“We will be absolutely furious if she is on the platform and it would be morally wrong to keep this person there,” said Mussilhy. “The report from the first phase of the inquiry restored a little bit of confidence. This has taken us ten steps backwards.”

Mehra’s appointment was quietly announced by Downing Street just before Christmas on 23 December, in a move suspected by some of the bereaved and survivors to have been an attempt to avoid public scrutiny and possible legal challenge. Johnson said at the time that Cabinet Office officials had conducted due diligence about Mehra’s appointment, “which has not identified any concerns”.

He told Moore-Bick in a letter: “The [Inquiries] Act is also clear that I must not appoint… a person who has a close association with an interested party unless those links could not reasonably be regarded as affecting the impartiality of the inquiry panel.”

He said: “Ms Mehra has confirmed that she is not aware of any conflict of interest.”

Mehra was a late replacement for Prof Nabeel Hamdi, an expert in housing and planning issues who survivors hoped could better understand the tensions between the council landlord and the tenants that preceded the disaster than Moore-Bick, whose expertise is in construction contracts. Johnson provided no explanation for the move apart from saying Hamdi “was unable to proceed with the appointment”. The Cabinet Office said this week that Hamdi had reflected on the commitment required and decided to withdraw.

Concerned that Mehra lacked his expertise in community relations, Grenfell United decided to investigate her background and found details of the Arconic Foundation’s grant in the annual report and accounts of the Women’s Engineering Society.

The inquiry panel was only introduced by Theresa May after months of pressure from survivors backed by the musician Stormzy to appoint people who understand “the culture at the heart of how people living in social housing are treated”.

A spokesperson for Arconic said the foundation was an independently endowed and managed foundation, with a core goal to advance science, technology, engineering, and mathematics education and training worldwide and create access to these fields for girls and women internationally.

“The grant we awarded in 2017 to this particular UK association was purely on this basis,” they said.

Grenfell is once again in the dangerous hands of the Conservatives, thanks to Sam Gyimah

He stood in the constituency despite having never contributed anything to our community, and split the vote

I am still in shock at what happened in Kensington in the early hours of Friday morning, when our Labour MP Emma Dent Coad lost her seat to Conservative candidate Felicity Buchan.

I am pessimistic, angry, baffled and bewildered, but these feelings are insignificant to the ones I had on 14 June 2017 when I stood at the base of Grenfell Tower, where at least 72 men, women and children lost their lives, and watched it aflame.

The general election in 2017, days before the fire, had resulted in Kensington electing its first Labour MP, Emma Dent Coad – a real community champion. There is no doubt that ex-Conservative, now Liberal Democrat candidate Sam Gymiah is to blame for the result in Kensington on Friday. He stood in the constituency despite having no previous links to the area and having never contributed anything to our community. In fact, his previous voting record on human rights and social inequality are atrocious – and certainly not in line with the community ethos here.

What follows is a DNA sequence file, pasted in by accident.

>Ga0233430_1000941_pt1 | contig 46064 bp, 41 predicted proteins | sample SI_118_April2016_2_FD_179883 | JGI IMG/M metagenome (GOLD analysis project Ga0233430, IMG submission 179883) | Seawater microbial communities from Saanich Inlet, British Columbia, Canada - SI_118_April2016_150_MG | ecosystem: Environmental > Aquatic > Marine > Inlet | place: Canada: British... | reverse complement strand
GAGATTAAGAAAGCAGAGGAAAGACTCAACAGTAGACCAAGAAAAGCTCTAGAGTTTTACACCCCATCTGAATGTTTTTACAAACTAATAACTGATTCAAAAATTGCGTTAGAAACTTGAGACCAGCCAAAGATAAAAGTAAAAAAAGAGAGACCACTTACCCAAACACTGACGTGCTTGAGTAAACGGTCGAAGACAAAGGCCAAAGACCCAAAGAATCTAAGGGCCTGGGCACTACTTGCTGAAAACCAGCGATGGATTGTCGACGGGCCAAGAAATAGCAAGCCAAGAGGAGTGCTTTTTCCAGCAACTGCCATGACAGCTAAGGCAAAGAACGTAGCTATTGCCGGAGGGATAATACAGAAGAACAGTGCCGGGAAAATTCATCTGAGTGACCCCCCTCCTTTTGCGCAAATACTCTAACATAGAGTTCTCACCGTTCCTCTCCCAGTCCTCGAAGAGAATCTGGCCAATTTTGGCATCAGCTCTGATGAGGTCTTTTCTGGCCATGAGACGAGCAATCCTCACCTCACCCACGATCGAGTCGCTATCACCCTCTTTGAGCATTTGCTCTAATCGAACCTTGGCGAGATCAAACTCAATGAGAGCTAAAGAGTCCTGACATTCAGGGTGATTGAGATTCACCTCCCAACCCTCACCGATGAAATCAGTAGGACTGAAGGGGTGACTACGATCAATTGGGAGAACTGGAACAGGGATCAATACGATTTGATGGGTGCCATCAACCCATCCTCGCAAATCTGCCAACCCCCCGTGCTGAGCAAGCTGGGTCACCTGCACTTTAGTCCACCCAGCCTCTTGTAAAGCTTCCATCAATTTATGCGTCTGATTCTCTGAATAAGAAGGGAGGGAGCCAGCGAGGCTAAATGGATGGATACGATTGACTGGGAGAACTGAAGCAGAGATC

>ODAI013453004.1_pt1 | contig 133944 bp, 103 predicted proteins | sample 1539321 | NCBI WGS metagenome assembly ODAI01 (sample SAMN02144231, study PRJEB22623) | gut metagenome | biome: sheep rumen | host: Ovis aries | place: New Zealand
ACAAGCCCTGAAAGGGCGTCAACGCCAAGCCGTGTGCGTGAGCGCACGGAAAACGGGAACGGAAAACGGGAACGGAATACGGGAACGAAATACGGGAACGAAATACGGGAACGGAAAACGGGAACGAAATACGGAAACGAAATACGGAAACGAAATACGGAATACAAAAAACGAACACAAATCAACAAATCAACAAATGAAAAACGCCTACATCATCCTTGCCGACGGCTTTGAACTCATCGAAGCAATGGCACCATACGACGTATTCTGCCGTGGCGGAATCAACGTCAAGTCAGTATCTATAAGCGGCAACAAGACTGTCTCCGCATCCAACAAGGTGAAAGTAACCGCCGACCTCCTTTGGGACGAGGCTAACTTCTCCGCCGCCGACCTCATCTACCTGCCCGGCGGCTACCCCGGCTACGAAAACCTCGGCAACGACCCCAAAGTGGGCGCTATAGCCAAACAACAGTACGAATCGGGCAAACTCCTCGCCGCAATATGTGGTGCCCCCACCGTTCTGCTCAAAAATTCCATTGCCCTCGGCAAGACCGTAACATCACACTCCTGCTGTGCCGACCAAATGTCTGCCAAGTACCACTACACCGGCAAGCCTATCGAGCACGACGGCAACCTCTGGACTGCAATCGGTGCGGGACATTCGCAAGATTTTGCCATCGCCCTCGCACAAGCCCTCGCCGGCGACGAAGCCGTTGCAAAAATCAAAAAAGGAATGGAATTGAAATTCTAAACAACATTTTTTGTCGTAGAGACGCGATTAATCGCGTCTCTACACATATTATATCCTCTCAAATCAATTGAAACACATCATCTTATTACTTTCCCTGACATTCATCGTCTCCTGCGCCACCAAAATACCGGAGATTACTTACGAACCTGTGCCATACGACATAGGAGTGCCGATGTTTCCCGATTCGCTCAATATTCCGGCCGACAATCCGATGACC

The early retirement of Dany Cotton,follows pressure for her resignation, when she so crassly suggested, at the Public Inquiry into the Grenfell Tower fire that the fire service “would not do anything different on the night”.

It is important that the fire service shows that it is an institution capable of learning and her early retirement should usher in a new phase where the incoming commissioner will be able demand that recommendations from report of Phase 1 of the Public Inquiry are actioned with greater speed and political will than they have been so far. Let’s hope that those ministers and organisations who have so far evaded scrutiny, are also held accountable and take responsibility for the cause of the fire in which 72 people needlessly lost their lives. It is time for a new era of safety so that a fire like Grenfell never happens again.

Justice4Grenfell responds to Jacob Rees Mogg interview

This is an appalling statement to make but unsurprisingly symptomatic of Rees Mogg’s ilk. His government failed to implement the recommendations from the Lakanall House Inquiry, leaving the fire service and local authority with ‘stay put’ advice as a national policy and no full evacuation procedure ( not even one that the residents knew) . Rees-Mogg has a privileged background. What is his experience of living in social housing? How many tower blocks has he lived in?

It was his government who destroyed the fire and safety regulations. It was a local authority run by his political party that cost cut and ignored residents’ concerns resulting in the Grenfell atrocity. To suggest that those who followed ‘his’ party’s instructions were not using ‘common sense’ is an absolute insult. That he thinks that this issue is nothing to do with race or class, reveals all we need to know about the upper class, Etonian , Oxbridge ‘ honourable member for the 18th Century’.

He should be ashamed of himself.  But does it matter to him with a net worth of £55 million? He’s better off sticking to talking about Brexit.  He does not know anything about BAME and working class communities or their life experiences and this kind of statement is evidence of that.

May the 72 souls who died at Grenfell rest in everlasting peace.

“Those Many” – Poem by Eva Olaiya, 10 years old

then fell
in front
of our

The terror
it gave
total surprise.

They lost
lost friends,
and for them
the torture never ends.

The Fire burns on,
building it’s flames,
we will never forget,
those many names.


 (written by Eva Olaiya – age 10 years old)

Grenfell MediaWatch Update – Le Trough of Blood